Who exactly do bikesharing programmes cater to?
As cities across the country begin to implement bikeshare systems, and as they garner more press, we begin to gather statistics about their usage as well as begin to question, "Just who do these programs serve anyway?"
As recently reported in reason, Washington, D.C.'s bikeshare program, which received a $16 million subsidy for construction, is primarily being used by the rich and affluent. They say there is nothing wrong with that, and we here at Mode Shift would have to agree.
However, when 16 percent of that funding was dedicated to developing a system that would serve "the unique transportation challenges faced by welfare recipients and low-income persons," we all might wonder by 95 percent of users have college degrees and more than adequate salaries.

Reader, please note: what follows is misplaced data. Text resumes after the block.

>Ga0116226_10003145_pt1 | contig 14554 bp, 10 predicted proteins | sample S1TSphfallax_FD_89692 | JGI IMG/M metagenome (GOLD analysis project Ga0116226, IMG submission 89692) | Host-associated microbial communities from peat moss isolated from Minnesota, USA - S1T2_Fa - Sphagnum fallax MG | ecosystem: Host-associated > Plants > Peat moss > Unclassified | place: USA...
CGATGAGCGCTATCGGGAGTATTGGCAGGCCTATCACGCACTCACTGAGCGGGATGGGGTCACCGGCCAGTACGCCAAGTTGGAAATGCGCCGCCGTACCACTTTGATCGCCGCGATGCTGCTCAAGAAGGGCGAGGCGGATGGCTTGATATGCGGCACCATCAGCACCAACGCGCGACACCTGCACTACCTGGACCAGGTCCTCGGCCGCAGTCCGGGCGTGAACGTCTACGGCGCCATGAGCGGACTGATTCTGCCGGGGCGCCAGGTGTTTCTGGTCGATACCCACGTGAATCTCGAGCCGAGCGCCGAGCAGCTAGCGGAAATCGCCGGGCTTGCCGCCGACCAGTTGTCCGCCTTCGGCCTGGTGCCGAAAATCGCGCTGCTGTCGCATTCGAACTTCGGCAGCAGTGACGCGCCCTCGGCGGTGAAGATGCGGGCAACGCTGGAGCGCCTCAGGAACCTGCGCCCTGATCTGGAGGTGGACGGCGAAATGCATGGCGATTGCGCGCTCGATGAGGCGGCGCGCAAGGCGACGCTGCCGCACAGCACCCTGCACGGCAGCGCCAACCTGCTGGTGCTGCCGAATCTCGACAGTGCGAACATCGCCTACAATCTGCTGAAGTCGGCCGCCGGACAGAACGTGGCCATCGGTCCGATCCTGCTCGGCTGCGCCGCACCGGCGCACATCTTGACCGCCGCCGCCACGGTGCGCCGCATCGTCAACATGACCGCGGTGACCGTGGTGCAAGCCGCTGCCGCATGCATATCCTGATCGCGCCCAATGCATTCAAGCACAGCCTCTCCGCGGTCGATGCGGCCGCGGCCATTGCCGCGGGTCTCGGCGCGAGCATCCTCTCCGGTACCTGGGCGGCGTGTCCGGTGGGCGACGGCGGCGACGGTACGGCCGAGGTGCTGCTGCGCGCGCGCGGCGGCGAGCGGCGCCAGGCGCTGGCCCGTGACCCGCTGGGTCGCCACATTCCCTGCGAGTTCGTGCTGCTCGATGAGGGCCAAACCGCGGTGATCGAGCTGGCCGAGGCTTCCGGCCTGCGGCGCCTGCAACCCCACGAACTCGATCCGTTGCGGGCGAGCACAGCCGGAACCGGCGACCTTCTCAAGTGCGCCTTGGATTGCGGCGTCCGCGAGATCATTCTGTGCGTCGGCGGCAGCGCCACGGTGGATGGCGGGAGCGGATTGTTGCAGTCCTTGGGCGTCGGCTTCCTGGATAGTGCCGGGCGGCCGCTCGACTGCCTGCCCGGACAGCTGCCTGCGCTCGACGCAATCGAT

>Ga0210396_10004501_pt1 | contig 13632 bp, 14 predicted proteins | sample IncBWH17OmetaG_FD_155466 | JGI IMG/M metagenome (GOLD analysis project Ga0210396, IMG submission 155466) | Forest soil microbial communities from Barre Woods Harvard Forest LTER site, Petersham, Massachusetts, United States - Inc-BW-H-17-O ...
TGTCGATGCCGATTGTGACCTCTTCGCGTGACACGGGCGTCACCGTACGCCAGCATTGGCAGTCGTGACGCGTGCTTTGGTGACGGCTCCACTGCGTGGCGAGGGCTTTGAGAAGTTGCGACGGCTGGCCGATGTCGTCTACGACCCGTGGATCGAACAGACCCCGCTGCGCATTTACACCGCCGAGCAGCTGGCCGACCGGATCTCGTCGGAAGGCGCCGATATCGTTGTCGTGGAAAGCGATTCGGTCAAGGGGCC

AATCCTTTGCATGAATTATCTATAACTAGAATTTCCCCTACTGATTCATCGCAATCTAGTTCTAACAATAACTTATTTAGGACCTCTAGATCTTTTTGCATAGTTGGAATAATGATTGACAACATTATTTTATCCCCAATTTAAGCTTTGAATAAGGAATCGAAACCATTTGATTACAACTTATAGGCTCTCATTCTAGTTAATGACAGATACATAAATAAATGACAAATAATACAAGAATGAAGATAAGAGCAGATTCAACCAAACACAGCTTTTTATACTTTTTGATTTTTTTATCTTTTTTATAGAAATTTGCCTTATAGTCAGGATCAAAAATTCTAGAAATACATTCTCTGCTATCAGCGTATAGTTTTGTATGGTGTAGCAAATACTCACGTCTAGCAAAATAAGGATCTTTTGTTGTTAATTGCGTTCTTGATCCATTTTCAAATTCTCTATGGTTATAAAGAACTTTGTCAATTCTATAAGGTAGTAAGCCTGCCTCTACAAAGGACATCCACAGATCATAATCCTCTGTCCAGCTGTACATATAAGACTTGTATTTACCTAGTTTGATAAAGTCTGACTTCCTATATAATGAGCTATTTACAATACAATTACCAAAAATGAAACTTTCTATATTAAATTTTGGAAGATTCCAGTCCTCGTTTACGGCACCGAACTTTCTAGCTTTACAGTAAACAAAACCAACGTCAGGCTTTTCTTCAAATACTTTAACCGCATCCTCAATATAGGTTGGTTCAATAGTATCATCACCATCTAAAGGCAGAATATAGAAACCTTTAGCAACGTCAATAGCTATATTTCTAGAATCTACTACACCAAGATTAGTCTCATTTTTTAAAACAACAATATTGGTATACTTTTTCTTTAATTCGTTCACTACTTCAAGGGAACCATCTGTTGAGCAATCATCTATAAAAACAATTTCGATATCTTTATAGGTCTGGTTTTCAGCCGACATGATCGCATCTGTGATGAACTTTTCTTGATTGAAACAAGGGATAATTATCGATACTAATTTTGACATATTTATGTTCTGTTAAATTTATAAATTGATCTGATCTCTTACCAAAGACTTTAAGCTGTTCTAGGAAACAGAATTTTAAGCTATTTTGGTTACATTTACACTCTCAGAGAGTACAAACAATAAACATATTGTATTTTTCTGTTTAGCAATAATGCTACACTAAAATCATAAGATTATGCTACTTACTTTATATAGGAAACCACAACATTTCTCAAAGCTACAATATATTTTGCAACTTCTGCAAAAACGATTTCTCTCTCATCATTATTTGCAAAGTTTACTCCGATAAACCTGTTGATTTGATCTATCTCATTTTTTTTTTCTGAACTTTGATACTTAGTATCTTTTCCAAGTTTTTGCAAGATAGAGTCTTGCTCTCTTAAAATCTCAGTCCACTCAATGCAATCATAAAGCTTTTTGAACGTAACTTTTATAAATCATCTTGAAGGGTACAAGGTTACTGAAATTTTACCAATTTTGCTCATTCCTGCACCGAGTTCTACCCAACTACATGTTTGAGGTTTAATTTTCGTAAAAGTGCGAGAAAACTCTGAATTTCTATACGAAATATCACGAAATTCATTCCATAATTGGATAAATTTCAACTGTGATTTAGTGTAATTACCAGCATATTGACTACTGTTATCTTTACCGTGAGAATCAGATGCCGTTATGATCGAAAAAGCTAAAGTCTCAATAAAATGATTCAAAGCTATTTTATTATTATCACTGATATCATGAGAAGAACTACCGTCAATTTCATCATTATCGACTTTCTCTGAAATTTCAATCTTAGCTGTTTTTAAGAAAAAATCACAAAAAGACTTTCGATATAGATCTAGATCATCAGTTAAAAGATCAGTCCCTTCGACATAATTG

As reported by Mode Shift in May, Fender Bender's Bicycle Lending Library is refurbishing bicycles to lend during this year's Allied Media Conference. Sarah Sidelko, one of Fender Bender's organizers, says so far they have 30 bicycles ready for the trial program, which is a kind of bikeshare, but is adaptable to different neighborhoods, works on a smaller scale, and costs much less to implement.
So, as the video questions, do we need large government subsidies to make bikesharing work? Or can we build and organize our own lending libraries?
Sustainable Cities Collective